RaveThe A.V. Club\"Time Zone J abandons panel borders and any conventional presentation of setting and character, unfolding as one long continuous image that embeds the narrative in a sea of other drawings. The printing for Time Zone J is particularly distinctive because the pages are folded over and uncut, allowing the art to flow seamlessly across the page turn. The stream of consciousness is never interrupted, and it’s a prime example of how Drawn & Quarterly’s impeccable production design supports the artist’s vision ... reading Time Zone J feels like traveling to a place that exists on no map, pulling you into the chaotic landscape of Doucet’s mind. It’s an initially intimidating read, demanding that readers rewire their brains to process the rush of visual stimuli and Doucet’s rapidly shifting thoughts. The book was drawn from bottom to top and should be read accordingly, but even then, it’s not always clear which way the eye should move. That’s a feature, not a bug, and there’s a level of trust involved here that makes for an especially rewarding experience if you embrace the spontaneity of her work, which is driven by the mercurial sensations of memory.
RaveThe A.V. ClubMurphy succeeds in making this history lesson feel deeply personal by starting with something as relatable as a celebrity fixation, using the need to understand Phoenix’s ending as a way to gain a better understanding of the forces that shaped his environment ... [T]he form enriches Murphy’s personal connection to the material. The fogginess of the wet lines gives the visuals a dreamy quality, and the bleeding inks plus the handwriting creates a sense of spontaneity on the page. It establishes an unexpected tone for a story that is largely about the perseverance of white nationalist ideology across centuries, keeping Murphy’s point of view at the forefront while presenting a wide array of information that says a lot about our current political moment ... I Never Promised You A Rose Garden makes that past feel real with its accessible, emotionally driven storytelling.
PositiveThe AV ClubThe hit rate for jokes isn’t as high as Woman World, and Dhaliwal returns too often to a joke structure where someone misinterprets a simple question and overshares their deepest feelings. But Cyclopedia Exotica has a stronger narrative through line with distinct emotional arcs for the cast, building to some beautiful moments of catharsis ... Dhaliwal has grown as a visual storyteller in the last few years, and the opening sequence does some very cool things with the form as Etna literally emerges from her encyclopedia entry, pulling the white space around her like a bed sheet and warping the words on the page ... ends with an appendix in which Dhaliwal breaks down her intentions behind each character, illuminating the book’s key themes. It also reinforces how well Dhaliwal tackles the complicated subject matter with empathy and humor, offering ample social critique while keeping the focus on how these characters connect with each other—and learn how to love themselves.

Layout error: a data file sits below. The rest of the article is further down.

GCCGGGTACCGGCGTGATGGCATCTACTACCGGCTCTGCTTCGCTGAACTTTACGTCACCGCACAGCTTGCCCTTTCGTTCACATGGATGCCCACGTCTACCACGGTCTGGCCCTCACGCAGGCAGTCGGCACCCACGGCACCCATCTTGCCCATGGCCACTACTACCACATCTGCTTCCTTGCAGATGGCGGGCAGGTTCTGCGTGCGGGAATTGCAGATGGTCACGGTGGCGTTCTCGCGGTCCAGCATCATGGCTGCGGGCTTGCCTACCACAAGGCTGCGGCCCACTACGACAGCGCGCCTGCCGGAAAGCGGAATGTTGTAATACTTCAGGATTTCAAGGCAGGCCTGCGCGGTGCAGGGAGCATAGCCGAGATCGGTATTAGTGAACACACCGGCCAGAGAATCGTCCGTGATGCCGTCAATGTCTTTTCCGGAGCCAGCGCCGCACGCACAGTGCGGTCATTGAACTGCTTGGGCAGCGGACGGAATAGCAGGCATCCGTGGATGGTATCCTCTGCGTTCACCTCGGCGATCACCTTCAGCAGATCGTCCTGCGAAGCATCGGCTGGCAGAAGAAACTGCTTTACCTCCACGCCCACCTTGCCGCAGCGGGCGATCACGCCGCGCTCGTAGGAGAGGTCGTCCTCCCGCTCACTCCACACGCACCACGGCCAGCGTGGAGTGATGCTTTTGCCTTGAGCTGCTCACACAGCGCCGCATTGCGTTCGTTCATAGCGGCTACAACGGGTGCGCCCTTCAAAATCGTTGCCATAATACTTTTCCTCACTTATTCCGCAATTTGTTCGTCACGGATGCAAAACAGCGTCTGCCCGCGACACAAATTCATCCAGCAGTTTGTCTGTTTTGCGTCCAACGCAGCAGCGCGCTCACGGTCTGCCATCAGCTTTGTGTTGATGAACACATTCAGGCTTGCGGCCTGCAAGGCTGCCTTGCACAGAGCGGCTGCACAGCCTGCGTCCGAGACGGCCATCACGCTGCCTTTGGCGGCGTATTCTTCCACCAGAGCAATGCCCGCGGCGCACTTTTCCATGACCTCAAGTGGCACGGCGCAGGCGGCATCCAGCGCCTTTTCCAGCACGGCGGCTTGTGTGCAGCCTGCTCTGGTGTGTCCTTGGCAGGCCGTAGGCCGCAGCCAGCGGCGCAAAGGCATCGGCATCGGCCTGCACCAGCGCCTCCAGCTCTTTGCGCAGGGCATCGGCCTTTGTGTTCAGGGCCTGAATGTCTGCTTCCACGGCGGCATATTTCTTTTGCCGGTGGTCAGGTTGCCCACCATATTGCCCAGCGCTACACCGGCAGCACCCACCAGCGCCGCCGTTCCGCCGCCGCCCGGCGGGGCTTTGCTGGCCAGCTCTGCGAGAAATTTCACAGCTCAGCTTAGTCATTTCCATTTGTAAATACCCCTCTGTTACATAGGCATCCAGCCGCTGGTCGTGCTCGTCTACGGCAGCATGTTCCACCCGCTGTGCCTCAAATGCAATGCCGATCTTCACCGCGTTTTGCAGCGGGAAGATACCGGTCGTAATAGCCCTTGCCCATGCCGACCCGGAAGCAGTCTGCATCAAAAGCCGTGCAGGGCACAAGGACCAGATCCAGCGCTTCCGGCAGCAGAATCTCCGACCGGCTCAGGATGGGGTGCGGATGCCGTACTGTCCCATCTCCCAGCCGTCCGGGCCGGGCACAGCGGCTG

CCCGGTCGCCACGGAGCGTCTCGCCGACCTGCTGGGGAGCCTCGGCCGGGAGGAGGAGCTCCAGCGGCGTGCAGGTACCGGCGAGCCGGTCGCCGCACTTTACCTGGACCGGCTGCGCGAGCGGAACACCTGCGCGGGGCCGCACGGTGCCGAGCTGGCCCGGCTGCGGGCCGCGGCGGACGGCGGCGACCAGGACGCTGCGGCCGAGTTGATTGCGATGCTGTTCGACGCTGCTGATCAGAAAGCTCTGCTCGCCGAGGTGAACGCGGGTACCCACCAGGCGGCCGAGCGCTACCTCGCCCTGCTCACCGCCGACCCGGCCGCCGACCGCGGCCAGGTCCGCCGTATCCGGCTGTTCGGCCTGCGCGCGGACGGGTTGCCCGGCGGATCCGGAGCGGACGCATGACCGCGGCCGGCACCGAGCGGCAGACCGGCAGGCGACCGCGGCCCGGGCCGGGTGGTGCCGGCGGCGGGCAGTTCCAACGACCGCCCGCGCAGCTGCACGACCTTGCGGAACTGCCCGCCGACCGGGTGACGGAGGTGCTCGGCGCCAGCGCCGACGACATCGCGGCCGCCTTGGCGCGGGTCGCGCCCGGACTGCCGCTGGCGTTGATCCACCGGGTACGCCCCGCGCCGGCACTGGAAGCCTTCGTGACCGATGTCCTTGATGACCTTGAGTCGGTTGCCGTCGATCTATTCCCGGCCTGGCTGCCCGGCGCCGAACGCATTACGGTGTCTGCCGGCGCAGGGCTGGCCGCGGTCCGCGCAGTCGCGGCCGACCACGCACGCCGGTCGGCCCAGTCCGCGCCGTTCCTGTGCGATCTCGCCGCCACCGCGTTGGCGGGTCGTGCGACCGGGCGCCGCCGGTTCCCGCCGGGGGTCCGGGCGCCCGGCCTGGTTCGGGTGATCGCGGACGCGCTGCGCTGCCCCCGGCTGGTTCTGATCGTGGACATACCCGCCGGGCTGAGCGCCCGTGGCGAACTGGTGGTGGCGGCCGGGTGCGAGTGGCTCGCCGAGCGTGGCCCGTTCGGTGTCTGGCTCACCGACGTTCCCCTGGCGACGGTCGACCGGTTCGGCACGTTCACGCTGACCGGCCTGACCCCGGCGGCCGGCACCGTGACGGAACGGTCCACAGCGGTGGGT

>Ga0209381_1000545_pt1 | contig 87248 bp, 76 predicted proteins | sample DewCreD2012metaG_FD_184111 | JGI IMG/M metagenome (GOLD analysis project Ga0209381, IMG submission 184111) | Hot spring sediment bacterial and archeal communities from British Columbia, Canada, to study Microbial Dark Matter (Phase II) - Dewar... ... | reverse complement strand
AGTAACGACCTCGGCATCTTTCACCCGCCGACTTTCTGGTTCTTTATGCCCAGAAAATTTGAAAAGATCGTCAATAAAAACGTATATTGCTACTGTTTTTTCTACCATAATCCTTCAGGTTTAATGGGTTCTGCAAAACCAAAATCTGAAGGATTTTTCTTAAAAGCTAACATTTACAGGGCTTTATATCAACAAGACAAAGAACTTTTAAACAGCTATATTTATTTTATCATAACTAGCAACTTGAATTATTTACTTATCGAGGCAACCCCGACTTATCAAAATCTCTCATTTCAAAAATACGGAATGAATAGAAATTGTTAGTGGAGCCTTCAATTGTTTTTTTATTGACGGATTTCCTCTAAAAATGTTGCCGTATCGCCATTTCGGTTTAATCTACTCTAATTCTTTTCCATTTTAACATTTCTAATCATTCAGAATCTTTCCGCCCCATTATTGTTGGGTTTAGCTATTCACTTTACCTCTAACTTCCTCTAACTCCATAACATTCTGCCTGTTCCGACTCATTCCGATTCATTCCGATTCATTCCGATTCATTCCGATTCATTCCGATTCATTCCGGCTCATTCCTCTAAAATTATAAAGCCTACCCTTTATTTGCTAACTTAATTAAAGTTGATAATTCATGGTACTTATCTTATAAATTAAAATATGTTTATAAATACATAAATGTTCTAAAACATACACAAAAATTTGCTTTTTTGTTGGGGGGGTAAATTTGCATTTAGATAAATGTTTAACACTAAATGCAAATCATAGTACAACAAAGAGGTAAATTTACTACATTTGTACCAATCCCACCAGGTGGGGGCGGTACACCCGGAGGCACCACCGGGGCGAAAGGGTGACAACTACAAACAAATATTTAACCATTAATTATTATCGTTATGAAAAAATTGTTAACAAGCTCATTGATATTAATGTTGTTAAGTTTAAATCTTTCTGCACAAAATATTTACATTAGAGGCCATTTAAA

RaveThe A.V. ClubWindsor-Smith is known for his meticulous inking, and his cross-hatching gives Monsters’ world and characters remarkable dimension. His inks are mostly very tight and specific, but in the opening sequence, the lines have a wildness that contributes to the chaos ... As impressive as Windsor-Smith’s cross-hatching is, it’s equally powerful when he minimizes the linework ... The superhero influence is strongest at the start of Monsters, and Elias’ mission to rescue Bobby unfolds in an exhilarating car chase that leads to a devastating shootout. The dramatic sound effects punctuate key moments in the action, and the shootout is a showcase of how lettering impacts storytelling, with line weight, letter shape, and balloon placement working together to create a feeling of total mayhem ... Monsters has breakneck action and lots of atmospheric horror, but the majority of the book is domestic and workplace situations, highlighting Windsor-Smith’s skill with character acting. Emotional beats are exceptionally clear, and he pays close attention to the different ways people experience pain, internalize it, and release it. It brings vitality to these characters and conversations, and by withholding information, the script creates a sense of intrigue that keeps the momentum moving forward when there isn’t much in the way of spectacle.
RaveThe AV ClubDrawn in a black-and-white ligne claire style and primarily laid out on a six-panel grid, The Contradictions ’ understated visuals sell the austerity of Sophie’s study abroad experience, which loses its wonder when Sophie understands the personal cost. Some of the most powerful sequences feature Yanow on the phone with her mother, conversations that showcase the cartoonist’s subtle and rich character acting. There’s some very impressive body language throughout The Contradictions , and by abstracting the forms just a bit, Yanow creates geometric shapes that evoke different moods and relationship dynamics.
Darcy Van Poelgeest and Ian Bertram